Just as young Americans have learnt that they made a mistake by sitting back while Mr Obama went behind closed doors with his mandate for "change" rather than (at least until two weeks ago) keeping the pressure on by continuing to mobilise and press for specific policies, so have the Egyptians who drove out Mubarak been asked to put their trust in a council of generals who promise to complete the "revolution" and orchestrate a transition to democracy.

The shape of that transition is discussed behind closed doors, with chosen interlocutors. The Supreme Council of the Armed Forces (SCAF) appears to be imposing its own agenda, using the language of the revolution even as it continues to repress it through continuing detentions, kangaroo court-trials and reviving Mr Mubarak's hated emergency laws. The question of how democratic the outcome of Egypt's transition proves to be will depend, once again, on the extent of leverage the organised and active citizenry can muster to press the generals towards democracy.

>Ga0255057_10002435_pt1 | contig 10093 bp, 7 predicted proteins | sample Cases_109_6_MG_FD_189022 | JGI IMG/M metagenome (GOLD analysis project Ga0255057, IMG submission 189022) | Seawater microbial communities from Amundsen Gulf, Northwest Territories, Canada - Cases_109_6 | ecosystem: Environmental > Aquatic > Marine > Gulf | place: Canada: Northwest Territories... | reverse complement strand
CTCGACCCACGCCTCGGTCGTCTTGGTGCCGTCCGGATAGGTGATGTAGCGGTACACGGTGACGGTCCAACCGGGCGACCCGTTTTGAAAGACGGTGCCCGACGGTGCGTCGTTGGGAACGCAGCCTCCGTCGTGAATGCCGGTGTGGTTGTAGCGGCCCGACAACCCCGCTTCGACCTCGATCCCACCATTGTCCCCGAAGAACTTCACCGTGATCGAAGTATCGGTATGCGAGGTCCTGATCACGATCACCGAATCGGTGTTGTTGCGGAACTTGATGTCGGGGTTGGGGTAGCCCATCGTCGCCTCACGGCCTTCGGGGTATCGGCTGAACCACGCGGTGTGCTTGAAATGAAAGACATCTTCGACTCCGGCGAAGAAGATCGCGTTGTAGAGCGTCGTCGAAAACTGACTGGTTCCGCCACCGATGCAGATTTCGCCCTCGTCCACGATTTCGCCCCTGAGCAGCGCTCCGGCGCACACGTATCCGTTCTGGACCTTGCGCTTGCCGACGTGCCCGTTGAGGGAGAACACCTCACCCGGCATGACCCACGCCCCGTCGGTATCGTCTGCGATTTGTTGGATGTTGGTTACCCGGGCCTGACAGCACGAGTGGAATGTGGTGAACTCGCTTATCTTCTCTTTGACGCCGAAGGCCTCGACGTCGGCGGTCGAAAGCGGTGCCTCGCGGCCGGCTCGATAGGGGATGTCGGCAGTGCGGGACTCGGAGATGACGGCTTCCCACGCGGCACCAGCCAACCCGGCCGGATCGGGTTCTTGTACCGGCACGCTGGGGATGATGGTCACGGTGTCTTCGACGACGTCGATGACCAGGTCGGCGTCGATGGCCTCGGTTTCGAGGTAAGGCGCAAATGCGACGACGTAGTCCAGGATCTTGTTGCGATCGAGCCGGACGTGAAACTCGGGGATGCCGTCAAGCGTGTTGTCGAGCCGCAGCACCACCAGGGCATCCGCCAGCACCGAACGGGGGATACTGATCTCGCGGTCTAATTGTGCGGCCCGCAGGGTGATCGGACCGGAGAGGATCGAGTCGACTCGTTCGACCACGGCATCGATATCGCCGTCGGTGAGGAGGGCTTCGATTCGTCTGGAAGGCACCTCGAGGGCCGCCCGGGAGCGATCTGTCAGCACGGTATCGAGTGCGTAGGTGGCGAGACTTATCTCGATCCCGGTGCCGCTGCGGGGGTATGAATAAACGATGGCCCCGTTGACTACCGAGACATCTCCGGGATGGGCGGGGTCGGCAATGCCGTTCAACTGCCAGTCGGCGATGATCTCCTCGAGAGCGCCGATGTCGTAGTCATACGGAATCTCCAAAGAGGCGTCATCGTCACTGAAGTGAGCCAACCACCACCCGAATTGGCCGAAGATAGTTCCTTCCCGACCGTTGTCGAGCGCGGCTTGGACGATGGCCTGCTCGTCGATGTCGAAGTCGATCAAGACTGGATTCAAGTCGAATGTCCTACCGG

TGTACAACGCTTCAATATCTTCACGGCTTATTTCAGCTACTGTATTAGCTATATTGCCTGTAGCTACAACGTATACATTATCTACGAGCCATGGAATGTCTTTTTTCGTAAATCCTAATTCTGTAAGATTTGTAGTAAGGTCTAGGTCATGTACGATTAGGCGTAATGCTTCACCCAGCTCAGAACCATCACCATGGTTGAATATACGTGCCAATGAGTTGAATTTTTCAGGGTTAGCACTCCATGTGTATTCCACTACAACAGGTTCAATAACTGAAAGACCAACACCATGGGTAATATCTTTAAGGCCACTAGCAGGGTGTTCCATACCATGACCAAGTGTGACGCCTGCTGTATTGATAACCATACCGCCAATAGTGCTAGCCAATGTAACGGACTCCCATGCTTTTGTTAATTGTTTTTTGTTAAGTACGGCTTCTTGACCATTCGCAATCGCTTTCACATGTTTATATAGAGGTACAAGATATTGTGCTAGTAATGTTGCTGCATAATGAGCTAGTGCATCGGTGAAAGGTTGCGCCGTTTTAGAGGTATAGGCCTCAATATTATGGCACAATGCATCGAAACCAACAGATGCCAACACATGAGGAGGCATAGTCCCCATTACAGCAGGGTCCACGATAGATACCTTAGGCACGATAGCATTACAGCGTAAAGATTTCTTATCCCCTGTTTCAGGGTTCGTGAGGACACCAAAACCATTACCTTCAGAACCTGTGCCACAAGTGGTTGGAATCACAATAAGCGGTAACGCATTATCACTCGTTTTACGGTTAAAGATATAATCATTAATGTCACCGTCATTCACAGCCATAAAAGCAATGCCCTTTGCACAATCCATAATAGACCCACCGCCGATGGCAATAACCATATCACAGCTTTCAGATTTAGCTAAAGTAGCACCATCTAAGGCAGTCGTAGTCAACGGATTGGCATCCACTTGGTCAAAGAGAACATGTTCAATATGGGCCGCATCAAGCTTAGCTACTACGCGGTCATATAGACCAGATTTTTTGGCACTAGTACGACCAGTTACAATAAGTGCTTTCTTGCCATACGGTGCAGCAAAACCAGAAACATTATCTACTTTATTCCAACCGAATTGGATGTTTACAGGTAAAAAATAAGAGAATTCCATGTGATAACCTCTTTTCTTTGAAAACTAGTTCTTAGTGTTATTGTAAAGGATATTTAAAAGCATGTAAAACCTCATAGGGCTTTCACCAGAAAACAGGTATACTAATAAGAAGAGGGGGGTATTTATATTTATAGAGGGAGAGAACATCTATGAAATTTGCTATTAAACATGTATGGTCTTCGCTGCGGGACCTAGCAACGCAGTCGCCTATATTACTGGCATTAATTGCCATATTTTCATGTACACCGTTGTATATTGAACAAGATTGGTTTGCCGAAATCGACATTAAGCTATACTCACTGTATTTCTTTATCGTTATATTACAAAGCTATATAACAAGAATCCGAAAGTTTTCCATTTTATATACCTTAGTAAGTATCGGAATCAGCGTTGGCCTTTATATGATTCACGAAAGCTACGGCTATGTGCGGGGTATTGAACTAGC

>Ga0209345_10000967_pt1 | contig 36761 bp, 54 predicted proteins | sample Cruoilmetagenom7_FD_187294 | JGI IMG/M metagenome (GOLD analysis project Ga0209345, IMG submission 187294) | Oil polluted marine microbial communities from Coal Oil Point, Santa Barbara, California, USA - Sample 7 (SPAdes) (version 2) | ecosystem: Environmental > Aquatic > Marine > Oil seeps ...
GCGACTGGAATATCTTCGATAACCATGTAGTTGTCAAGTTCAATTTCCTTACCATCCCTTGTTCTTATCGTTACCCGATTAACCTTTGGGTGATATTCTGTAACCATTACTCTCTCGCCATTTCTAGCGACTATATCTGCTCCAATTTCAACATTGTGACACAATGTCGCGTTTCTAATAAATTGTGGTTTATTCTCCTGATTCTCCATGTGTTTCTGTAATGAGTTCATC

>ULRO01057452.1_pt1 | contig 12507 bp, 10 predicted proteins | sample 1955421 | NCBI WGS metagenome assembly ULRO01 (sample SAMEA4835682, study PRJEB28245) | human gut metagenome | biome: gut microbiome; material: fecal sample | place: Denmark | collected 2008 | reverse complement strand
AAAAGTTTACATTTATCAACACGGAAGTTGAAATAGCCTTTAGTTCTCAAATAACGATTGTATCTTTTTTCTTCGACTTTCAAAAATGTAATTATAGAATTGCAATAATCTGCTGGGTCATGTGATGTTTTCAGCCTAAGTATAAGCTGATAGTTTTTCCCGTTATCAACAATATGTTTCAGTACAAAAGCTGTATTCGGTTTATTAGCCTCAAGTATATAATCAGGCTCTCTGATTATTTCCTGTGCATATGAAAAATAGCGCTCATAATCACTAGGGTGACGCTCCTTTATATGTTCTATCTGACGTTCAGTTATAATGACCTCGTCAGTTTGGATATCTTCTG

The political situations in the US and Egypt are dramatically different, but in both places, young people seeking change are learning the importance of holding accountable those that they've helped into power, and making sure that the voices of the street are heard through the closed doors of executive decision making.


Tony Karon is an analyst based in New York. Follow him on Twitter @tonykaron